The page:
We’ve all had realizations that make us feel like we’ve been living a lie ― like the discovery that it’s “Berenstain Bears” and not “Berenstein Bears.” This week, a tweet about butter spawned another one of those “whoa” moments for people across the country.
On Jan. 22, Panic Inc. co-founder Cabel Sasser tweeted an ad for “a smarter butter dish” that promises to hold both “West & East Coast butter” and shows two differently shaped sticks to represent each. His accompanying text sums up the reaction many of us had: “i’m sorry, what.”
The ad appears to be for a product called Butter Hub, which promises to “solve everyday problems” that plague butter eaters, thanks to its size accommodations, magnetic lid, extended feet, scoop ramps and scrape edge.
Sasser followed up his initial tweet with “still learning new things every day,” a sentiment echoed in the replies.
Some staffers at HuffPost were similarly flabbergasted by the notion that there could be a difference between the sticks of butter on the East and West coasts. New York and Los Angeles editors rushed to their refrigerators to inspect and compare their respective butters and found that … it’s true!
Indeed, butter on the East Coast tends to be sold in long and narrow sticks, while on the West Coast, the sticks are shorter and wider (and sometimes called “stubbies”).
The gist (or shall we say the long and skinny) is that early 20th century butter was sold in 1-pound blocks, in most cases. In 1907, a New Orleans-based chef asked his butter supplier, Swift & C., to give him the product in quarter-pound sticks instead.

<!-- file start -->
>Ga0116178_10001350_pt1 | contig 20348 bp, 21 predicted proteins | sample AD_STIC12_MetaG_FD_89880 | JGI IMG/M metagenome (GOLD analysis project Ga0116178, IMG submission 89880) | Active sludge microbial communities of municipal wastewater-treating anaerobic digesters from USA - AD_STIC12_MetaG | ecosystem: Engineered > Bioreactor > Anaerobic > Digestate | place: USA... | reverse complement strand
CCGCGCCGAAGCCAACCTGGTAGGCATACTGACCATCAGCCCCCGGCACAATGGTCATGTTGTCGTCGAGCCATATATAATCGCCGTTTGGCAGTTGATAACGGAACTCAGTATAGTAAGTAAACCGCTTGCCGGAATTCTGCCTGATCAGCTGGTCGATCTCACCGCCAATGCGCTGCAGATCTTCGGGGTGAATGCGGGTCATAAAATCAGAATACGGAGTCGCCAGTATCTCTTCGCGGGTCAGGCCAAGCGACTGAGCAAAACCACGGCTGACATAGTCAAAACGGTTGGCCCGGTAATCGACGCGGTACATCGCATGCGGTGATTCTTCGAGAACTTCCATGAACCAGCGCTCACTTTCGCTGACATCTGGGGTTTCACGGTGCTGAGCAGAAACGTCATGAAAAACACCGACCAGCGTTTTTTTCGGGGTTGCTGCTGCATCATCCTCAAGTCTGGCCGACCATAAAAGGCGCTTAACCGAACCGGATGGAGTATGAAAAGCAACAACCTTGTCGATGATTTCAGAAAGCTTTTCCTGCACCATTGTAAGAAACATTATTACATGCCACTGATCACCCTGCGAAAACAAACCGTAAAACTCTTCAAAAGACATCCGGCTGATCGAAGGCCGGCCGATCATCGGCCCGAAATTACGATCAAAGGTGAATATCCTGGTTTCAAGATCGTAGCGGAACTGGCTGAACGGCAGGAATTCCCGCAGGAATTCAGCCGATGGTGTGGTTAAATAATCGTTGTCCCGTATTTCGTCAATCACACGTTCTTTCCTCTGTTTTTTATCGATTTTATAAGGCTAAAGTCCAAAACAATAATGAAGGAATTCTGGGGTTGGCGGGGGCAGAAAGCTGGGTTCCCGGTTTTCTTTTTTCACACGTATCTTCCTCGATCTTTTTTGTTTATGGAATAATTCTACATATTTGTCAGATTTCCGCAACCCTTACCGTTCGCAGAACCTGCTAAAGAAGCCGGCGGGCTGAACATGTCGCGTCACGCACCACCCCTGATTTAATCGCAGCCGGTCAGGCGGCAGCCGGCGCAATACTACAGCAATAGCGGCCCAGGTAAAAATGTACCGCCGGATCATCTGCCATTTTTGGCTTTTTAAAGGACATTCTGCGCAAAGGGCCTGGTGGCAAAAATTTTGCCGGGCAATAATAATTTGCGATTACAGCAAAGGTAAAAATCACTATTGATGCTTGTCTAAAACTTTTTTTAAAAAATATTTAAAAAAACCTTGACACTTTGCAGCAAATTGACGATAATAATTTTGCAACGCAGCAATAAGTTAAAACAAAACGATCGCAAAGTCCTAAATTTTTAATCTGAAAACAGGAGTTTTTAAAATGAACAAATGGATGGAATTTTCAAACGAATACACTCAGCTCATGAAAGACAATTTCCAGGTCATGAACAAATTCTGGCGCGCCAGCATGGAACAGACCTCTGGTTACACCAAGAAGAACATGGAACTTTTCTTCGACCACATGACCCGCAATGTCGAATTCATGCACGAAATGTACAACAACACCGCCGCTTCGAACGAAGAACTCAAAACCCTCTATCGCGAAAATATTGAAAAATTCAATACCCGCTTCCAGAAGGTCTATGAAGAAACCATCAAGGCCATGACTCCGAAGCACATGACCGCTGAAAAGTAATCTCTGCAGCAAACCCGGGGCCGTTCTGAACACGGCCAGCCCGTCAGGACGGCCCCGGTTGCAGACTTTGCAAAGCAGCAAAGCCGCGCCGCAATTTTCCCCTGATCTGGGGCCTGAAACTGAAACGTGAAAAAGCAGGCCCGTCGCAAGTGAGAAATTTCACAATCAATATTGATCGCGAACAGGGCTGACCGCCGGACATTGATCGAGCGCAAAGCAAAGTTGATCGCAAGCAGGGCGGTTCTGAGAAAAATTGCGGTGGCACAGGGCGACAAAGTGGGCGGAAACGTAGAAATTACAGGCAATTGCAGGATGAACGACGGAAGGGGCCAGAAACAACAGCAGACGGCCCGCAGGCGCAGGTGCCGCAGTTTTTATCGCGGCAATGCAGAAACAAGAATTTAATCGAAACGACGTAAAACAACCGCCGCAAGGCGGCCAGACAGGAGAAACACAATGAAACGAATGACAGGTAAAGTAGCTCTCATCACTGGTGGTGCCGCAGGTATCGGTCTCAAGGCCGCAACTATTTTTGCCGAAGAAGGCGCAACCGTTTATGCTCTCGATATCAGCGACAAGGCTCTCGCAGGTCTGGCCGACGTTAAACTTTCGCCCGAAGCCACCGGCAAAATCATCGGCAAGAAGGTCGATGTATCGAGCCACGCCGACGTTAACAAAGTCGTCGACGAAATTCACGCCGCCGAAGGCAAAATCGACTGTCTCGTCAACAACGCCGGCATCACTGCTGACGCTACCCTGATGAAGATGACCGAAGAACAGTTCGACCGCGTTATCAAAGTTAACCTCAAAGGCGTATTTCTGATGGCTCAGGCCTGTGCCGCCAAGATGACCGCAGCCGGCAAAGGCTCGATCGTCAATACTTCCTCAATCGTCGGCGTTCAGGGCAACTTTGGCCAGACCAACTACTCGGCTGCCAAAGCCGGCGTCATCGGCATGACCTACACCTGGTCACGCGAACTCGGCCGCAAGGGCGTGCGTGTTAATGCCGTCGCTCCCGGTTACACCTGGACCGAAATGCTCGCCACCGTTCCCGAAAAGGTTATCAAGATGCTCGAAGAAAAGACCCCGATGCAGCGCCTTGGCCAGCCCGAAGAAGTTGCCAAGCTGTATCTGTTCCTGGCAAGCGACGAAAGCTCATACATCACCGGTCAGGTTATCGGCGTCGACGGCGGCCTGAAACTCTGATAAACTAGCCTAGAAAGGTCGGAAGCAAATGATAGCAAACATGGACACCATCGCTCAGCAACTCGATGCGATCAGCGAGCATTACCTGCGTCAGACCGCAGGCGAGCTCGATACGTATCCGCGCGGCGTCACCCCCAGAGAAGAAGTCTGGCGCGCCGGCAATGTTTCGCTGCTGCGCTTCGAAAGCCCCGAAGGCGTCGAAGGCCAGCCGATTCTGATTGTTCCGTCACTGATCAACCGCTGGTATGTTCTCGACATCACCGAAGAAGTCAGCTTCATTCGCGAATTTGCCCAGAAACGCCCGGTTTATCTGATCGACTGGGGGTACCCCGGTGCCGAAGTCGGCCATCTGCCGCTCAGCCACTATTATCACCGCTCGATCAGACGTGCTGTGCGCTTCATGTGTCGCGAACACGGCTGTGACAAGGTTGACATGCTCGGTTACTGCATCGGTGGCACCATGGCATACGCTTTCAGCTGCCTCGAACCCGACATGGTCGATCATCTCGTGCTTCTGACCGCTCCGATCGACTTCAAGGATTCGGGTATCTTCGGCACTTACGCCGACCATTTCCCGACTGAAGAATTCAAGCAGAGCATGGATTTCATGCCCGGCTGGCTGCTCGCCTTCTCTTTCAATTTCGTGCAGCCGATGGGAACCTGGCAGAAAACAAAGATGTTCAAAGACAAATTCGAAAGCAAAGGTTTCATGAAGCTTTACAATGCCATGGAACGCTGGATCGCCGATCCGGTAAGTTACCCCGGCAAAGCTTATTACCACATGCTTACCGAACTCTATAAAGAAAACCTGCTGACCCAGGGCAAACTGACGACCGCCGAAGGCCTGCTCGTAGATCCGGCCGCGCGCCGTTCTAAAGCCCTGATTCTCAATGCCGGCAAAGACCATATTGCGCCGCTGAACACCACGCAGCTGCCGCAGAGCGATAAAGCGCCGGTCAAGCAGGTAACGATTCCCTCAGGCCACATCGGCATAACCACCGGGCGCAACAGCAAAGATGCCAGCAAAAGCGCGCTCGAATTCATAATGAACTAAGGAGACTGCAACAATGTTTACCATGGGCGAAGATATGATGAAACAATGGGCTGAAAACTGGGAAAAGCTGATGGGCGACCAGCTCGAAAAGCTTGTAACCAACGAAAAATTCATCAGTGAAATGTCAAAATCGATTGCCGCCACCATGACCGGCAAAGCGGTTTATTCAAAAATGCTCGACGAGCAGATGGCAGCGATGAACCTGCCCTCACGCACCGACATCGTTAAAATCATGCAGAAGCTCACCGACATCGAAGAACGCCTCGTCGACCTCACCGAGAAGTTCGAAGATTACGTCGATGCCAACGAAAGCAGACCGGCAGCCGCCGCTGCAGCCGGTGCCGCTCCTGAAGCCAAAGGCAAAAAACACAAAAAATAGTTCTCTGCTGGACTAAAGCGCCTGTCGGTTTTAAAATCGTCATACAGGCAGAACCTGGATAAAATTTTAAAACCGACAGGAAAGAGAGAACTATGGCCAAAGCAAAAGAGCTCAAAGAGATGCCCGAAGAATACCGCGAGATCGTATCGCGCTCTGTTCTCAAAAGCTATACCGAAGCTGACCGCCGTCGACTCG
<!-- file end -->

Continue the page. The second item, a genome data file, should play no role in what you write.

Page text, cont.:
The concept clearly caught on. Over time, these skinny East Coast sticks of butter came to be known as Elgin sticks after Elgin Butter Co. in Elgin, Illinois, which was once known as the butter capital of the world. The Elgin Butter Co. manufactured the widely used butter press (the Elgin Butter Cutter) that standardized the shape and size.
Although the eastern side of the U.S. dominated the dairy industry for a long time, its western counterpart decided to ramp up production in the 1960s. But it didn’t use those Elgin-style machines.
So, as John Bruhn ― former director of the Dairy Research and Information Center at the University of California, Davis ― told “Marketplace,” “the size of the cube you see in the West is a result of newer equipment purchased at the time to package the butter.” Basically, their new machines made the stubbier sticks known as “West Coast butter.”
To this day, the difference persists, leading to some culture shock among transplants.
But even if you’re a bicoastal baker, you need not worry. You’re still getting the standard 8 tablespoons of butter per stick, no matter which style you buy. Just make sure you’re measuring out the right amounts when you bake your next delicious treat!